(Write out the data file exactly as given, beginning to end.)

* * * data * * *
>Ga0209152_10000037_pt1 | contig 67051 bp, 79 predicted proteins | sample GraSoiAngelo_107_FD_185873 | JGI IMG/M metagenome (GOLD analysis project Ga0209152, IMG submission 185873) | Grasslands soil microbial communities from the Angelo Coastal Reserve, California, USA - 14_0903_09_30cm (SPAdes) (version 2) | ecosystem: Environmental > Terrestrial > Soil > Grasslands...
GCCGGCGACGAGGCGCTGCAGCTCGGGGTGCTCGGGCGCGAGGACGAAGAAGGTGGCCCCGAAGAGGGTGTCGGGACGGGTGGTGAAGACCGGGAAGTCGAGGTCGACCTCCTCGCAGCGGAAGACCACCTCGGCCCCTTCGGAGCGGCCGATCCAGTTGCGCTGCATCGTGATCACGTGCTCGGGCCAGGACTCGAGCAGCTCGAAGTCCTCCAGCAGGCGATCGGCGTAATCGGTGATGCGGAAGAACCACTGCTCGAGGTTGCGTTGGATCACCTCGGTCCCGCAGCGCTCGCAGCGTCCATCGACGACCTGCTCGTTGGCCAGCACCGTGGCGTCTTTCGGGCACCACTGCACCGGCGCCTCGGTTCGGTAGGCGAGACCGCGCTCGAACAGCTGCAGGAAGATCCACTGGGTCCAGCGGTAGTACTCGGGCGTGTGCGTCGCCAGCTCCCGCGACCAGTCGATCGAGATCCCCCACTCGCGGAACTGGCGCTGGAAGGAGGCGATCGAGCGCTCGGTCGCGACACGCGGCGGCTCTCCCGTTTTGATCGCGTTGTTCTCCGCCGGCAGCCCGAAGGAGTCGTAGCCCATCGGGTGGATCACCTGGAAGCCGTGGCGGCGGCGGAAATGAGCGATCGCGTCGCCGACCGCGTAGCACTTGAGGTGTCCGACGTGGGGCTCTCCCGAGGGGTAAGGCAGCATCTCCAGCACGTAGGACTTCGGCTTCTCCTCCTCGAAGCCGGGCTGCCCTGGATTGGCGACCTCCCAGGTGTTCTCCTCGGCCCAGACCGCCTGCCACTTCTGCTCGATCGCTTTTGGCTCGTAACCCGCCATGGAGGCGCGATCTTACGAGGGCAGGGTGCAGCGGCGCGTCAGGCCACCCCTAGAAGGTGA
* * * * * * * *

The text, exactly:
>Ga0209152_10000037_pt1 | contig 67051 bp, 79 predicted proteins | sample GraSoiAngelo_107_FD_185873 | JGI IMG/M metagenome (GOLD analysis project Ga0209152, IMG submission 185873) | Grasslands soil microbial communities from the Angelo Coastal Reserve, California, USA - 14_0903_09_30cm (SPAdes) (version 2) | ecosystem: Environmental > Terrestrial > Soil > Grasslands...
GCCGGCGACGAGGCGCTGCAGCTCGGGGTGCTCGGGCGCGAGGACGAAGAAGGTGGCCCCGAAGAGGGTGTCGGGACGGGTGGTGAAGACCGGGAAGTCGAGGTCGACCTCCTCGCAGCGGAAGACCACCTCGGCCCCTTCGGAGCGGCCGATCCAGTTGCGCTGCATCGTGATCACGTGCTCGGGCCAGGACTCGAGCAGCTCGAAGTCCTCCAGCAGGCGATCGGCGTAATCGGTGATGCGGAAGAACCACTGCTCGAGGTTGCGTTGGATCACCTCGGTCCCGCAGCGCTCGCAGCGTCCATCGACGACCTGCTCGTTGGCCAGCACCGTGGCGTCTTTCGGGCACCACTGCACCGGCGCCTCGGTTCGGTAGGCGAGACCGCGCTCGAACAGCTGCAGGAAGATCCACTGGGTCCAGCGGTAGTACTCGGGCGTGTGCGTCGCCAGCTCCCGCGACCAGTCGATCGAGATCCCCCACTCGCGGAACTGGCGCTGGAAGGAGGCGATCGAGCGCTCGGTCGCGACACGCGGCGGCTCTCCCGTTTTGATCGCGTTGTTCTCCGCCGGCAGCCCGAAGGAGTCGTAGCCCATCGGGTGGATCACCTGGAAGCCGTGGCGGCGGCGGAAATGAGCGATCGCGTCGCCGACCGCGTAGCACTTGAGGTGTCCGACGTGGGGCTCTCCCGAGGGGTAAGGCAGCATCTCCAGCACGTAGGACTTCGGCTTCTCCTCCTCGAAGCCGGGCTGCCCTGGATTGGCGACCTCCCAGGTGTTCTCCTCGGCCCAGACCGCCTGCCACTTCTGCTCGATCGCTTTTGGCTCGTAACCCGCCATGGAGGCGCGATCTTACGAGGGCAGGGTGCAGCGGCGCGTCAGGCCACCCCTAGAAGGTGA